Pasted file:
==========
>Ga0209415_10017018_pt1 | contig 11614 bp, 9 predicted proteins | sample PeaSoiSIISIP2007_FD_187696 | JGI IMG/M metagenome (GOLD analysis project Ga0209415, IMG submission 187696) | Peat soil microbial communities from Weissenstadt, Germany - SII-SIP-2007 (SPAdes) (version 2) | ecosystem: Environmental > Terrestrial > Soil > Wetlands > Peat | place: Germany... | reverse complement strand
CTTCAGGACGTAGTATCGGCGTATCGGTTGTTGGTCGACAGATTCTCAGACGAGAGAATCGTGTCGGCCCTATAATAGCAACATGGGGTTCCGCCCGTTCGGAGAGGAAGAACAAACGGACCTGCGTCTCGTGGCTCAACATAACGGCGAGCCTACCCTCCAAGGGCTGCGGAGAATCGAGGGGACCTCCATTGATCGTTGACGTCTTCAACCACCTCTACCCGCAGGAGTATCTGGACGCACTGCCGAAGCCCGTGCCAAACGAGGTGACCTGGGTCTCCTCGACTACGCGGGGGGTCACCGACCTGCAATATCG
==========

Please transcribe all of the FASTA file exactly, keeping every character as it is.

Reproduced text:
>Ga0209415_10017018_pt1 | contig 11614 bp, 9 predicted proteins | sample PeaSoiSIISIP2007_FD_187696 | JGI IMG/M metagenome (GOLD analysis project Ga0209415, IMG submission 187696) | Peat soil microbial communities from Weissenstadt, Germany - SII-SIP-2007 (SPAdes) (version 2) | ecosystem: Environmental > Terrestrial > Soil > Wetlands > Peat | place: Germany... | reverse complement strand
CTTCAGGACGTAGTATCGGCGTATCGGTTGTTGGTCGACAGATTCTCAGACGAGAGAATCGTGTCGGCCCTATAATAGCAACATGGGGTTCCGCCCGTTCGGAGAGGAAGAACAAACGGACCTGCGTCTCGTGGCTCAACATAACGGCGAGCCTACCCTCCAAGGGCTGCGGAGAATCGAGGGGACCTCCATTGATCGTTGACGTCTTCAACCACCTCTACCCGCAGGAGTATCTGGACGCACTGCCGAAGCCCGTGCCAAACGAGGTGACCTGGGTCTCCTCGACTACGCGGGGGGTCACCGACCTGCAATATCG